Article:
by Vinay Bhaskara – Airchive.com Senior Business Correspondent
A Delta Air Lines spokesperson has confirmed as well that Delta will stop providing ground handling services to Alaska Airlines at these stations but declined further comment.
In just the latest salvo in what has evolved into a veritable battle royale in Seattle, Delta Ground Services (a division of Delta Air Lines) will discontinue service agreements with Alaska Airlines for airport services at 13 stations, 6 cargo offices, and various de-ice locations from March 31st, 2014. In a story first reported yesterday by AirlineReporter.com, Alaska Airlines had been planning on transitioning out of these contracts to help lower costs, but it appears Delta Ground Services sped up the timeframe under which the shift to other providers will happen. Alaska Airlines will backfill these services with a mix of new ground handling vendors, plus in-sourcing with Alaska’s own employees.
Delta Ground Services handles Alaska Airlines at many of it’s destinations east of the Mississippi including: Boston, Newark, Dallas – Fort Worth, St. Louis, Washington – Reagan, Philadelphia, Kansas City, Houston, and Tucson. We are working to confirm the other stations affected with Delta and Alaska and are waiting on statements from both carriers at this time.
In and of itself, the termination of a ground services contract is not major news. There is constant churn in this industry as airlines search for ways to reduce costs and improve profit margins. But the interesting thing here is the compression of the timeline. Delta could have just let the contract lapse in due time, but instead it chose to speed up the timeline, so as to put more pressure on Alaska.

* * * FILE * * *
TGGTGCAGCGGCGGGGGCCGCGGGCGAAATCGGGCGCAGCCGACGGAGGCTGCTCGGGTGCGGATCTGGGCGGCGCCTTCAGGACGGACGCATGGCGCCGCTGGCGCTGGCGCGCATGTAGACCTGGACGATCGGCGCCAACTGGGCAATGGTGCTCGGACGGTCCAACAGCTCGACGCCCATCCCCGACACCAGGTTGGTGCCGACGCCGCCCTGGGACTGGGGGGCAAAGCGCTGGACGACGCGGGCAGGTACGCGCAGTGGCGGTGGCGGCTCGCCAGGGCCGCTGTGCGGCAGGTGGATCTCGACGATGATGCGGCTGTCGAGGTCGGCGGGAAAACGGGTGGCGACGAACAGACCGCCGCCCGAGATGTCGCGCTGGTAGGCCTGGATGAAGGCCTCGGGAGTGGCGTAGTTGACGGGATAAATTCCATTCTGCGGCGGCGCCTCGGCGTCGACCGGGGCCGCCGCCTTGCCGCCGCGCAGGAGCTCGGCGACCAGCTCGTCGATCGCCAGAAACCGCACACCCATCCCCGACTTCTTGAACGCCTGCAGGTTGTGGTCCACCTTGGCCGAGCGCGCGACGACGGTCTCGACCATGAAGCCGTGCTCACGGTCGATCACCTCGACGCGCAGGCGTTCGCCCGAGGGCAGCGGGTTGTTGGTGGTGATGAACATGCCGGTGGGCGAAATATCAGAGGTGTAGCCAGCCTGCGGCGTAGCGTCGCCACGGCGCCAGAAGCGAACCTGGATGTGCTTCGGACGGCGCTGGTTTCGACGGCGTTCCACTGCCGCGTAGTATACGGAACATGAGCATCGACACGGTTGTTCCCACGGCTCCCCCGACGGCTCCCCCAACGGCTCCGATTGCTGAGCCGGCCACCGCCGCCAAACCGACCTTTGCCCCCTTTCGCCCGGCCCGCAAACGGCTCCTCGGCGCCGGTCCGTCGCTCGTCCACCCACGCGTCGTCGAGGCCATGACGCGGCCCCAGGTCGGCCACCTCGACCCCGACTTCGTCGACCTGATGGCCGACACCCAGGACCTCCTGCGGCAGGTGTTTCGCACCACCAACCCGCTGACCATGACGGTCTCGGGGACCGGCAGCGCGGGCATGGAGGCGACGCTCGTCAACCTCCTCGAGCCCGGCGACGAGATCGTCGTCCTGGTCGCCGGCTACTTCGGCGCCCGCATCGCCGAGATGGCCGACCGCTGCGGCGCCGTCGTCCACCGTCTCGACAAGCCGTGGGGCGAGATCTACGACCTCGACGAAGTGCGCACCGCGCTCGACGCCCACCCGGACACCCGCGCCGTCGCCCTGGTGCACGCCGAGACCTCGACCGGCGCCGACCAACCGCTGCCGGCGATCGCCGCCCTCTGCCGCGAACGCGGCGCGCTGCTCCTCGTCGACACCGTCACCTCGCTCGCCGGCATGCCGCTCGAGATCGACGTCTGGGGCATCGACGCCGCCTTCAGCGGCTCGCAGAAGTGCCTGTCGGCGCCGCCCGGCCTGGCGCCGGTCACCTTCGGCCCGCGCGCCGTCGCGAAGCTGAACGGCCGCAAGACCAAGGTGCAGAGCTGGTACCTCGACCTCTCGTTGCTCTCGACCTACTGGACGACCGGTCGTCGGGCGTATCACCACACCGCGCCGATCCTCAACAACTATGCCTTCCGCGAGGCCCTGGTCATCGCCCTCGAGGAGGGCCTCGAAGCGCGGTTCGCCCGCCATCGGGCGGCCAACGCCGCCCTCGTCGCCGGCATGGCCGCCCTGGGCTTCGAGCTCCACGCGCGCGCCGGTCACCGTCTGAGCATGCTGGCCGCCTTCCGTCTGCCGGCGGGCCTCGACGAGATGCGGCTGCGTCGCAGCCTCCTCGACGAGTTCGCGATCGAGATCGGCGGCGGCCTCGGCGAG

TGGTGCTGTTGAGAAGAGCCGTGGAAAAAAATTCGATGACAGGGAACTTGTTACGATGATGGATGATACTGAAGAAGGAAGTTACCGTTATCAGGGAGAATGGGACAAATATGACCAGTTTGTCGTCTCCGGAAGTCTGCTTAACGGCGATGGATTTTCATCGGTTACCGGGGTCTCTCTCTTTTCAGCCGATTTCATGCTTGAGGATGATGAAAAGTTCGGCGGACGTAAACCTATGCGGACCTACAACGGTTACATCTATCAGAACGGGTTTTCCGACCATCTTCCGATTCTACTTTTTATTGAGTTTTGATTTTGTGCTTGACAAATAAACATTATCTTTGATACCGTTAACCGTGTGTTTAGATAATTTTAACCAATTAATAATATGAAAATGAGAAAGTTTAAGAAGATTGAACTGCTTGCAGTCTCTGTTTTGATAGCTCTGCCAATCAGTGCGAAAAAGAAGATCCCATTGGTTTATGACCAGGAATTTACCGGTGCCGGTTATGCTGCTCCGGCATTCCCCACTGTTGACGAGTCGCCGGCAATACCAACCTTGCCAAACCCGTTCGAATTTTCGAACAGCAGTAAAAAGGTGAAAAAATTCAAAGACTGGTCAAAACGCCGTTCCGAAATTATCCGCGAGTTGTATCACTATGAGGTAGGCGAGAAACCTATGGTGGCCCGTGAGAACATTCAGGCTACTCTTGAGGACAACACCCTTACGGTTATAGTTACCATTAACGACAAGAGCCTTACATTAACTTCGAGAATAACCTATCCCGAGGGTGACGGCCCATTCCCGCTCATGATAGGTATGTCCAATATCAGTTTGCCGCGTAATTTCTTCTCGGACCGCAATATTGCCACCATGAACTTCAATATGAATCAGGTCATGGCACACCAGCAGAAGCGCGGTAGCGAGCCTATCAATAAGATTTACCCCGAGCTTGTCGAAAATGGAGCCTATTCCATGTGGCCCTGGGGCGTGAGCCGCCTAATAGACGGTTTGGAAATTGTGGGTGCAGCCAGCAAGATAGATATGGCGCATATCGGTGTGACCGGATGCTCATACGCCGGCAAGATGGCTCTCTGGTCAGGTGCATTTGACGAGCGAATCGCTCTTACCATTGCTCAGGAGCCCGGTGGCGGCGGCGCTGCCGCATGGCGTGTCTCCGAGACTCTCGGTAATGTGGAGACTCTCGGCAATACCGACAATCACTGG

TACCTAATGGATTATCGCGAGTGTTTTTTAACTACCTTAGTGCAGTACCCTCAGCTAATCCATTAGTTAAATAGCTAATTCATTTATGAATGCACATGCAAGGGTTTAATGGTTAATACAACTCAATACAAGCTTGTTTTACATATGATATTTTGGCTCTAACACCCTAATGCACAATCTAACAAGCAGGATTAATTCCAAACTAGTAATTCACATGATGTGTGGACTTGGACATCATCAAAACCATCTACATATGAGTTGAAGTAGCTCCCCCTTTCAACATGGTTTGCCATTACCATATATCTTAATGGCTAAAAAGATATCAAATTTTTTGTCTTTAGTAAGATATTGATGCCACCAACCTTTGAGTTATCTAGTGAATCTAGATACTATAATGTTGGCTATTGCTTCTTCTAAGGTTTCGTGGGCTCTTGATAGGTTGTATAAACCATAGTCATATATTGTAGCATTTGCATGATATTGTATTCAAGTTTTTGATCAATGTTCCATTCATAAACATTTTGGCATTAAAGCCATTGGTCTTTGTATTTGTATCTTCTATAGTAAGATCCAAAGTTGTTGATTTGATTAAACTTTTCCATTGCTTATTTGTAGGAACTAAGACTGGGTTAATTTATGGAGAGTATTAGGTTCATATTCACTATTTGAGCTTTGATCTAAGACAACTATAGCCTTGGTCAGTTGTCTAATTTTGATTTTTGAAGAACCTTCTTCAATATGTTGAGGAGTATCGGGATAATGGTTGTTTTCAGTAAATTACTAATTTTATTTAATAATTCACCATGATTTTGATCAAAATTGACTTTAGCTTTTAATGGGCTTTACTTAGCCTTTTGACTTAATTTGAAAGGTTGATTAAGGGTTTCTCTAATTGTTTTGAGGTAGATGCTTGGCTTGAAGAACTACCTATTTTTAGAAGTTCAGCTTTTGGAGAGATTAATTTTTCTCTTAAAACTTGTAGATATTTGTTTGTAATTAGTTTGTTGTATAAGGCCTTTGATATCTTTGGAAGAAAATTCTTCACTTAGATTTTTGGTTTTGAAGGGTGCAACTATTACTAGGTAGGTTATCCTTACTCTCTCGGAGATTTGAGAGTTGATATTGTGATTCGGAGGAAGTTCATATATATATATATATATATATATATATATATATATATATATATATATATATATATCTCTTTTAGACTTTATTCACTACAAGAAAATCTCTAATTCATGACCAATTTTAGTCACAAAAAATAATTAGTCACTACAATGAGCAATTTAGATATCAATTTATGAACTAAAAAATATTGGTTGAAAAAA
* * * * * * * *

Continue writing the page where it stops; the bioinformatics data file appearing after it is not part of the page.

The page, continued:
Delta and Alaska are currently in the midst of a protracted battle in Seattle. The two carriers are long time code share partners and with reciprocal frequent flyer programs, but in recent years, the relationship has tightened, coinciding with Delta’s build-up of Seattle as a major Asian gateway. Seattle is Alaska Airlines’ largest hub with close to 300 departures per day, but Delta is the dominant international player. Reports have emerged that the code share feed provided by Alaska was not satisfactory, especially on international routes (given lower fares and Alaska’a mixed incentives to provide feed for long haul flights – which give it a lower share of overall revenue than domestic feed, and often less revenue per seat). So Delta has taken moves to create its own organic feed for Seattle’s long haul flights, adding high frequency services to Los Angeles (a Delta hub), Las Vegas, and San Francisco, stepping on Alaska’s toes in the process. Alaska is Seattle’s dominant hometown carrier in almost every sense of the word, but Delta has slowly stepped up pressure on them – adding flights in core Alaska markets.
And the following quote from new Seattle EVP Mike Medeiros in an interview with the Puget Sound Business Journal provides some interesting context about Delta’s mindset towards Alaska right now:
We’re very committed to Seattle….And what that means is we’ll be looking for opportunities on the West Coast — including California — for Delta airplanes.